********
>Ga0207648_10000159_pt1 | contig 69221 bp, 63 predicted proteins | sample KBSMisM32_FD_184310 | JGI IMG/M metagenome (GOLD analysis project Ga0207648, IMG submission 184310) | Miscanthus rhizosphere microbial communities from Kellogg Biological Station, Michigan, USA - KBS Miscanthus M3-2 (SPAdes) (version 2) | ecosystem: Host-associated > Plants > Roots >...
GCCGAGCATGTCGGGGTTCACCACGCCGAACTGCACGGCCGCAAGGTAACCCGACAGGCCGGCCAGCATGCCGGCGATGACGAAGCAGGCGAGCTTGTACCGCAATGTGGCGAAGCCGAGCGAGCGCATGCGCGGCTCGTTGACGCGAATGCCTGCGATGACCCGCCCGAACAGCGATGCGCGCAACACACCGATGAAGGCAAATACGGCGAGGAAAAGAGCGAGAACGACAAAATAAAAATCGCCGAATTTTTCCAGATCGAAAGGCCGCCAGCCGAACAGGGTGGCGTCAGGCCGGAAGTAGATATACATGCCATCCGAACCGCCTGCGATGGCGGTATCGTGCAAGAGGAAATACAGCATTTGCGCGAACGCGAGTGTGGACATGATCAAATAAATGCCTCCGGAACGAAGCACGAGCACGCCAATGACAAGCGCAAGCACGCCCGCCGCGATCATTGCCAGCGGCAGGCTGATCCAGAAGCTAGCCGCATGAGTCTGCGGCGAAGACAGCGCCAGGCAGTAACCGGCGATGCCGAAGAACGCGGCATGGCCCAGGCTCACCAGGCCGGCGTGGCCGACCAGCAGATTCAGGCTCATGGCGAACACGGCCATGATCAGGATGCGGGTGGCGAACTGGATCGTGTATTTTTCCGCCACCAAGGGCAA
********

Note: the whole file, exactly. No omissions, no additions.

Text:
>Ga0207648_10000159_pt1 | contig 69221 bp, 63 predicted proteins | sample KBSMisM32_FD_184310 | JGI IMG/M metagenome (GOLD analysis project Ga0207648, IMG submission 184310) | Miscanthus rhizosphere microbial communities from Kellogg Biological Station, Michigan, USA - KBS Miscanthus M3-2 (SPAdes) (version 2) | ecosystem: Host-associated > Plants > Roots >...
GCCGAGCATGTCGGGGTTCACCACGCCGAACTGCACGGCCGCAAGGTAACCCGACAGGCCGGCCAGCATGCCGGCGATGACGAAGCAGGCGAGCTTGTACCGCAATGTGGCGAAGCCGAGCGAGCGCATGCGCGGCTCGTTGACGCGAATGCCTGCGATGACCCGCCCGAACAGCGATGCGCGCAACACACCGATGAAGGCAAATACGGCGAGGAAAAGAGCGAGAACGACAAAATAAAAATCGCCGAATTTTTCCAGATCGAAAGGCCGCCAGCCGAACAGGGTGGCGTCAGGCCGGAAGTAGATATACATGCCATCCGAACCGCCTGCGATGGCGGTATCGTGCAAGAGGAAATACAGCATTTGCGCGAACGCGAGTGTGGACATGATCAAATAAATGCCTCCGGAACGAAGCACGAGCACGCCAATGACAAGCGCAAGCACGCCCGCCGCGATCATTGCCAGCGGCAGGCTGATCCAGAAGCTAGCCGCATGAGTCTGCGGCGAAGACAGCGCCAGGCAGTAACCGGCGATGCCGAAGAACGCGGCATGGCCCAGGCTCACCAGGCCGGCGTGGCCGACCAGCAGATTCAGGCTCATGGCGAACACGGCCATGATCAGGATGCGGGTGGCGAACTGGATCGTGTATTTTTCCGCCACCAAGGGCAA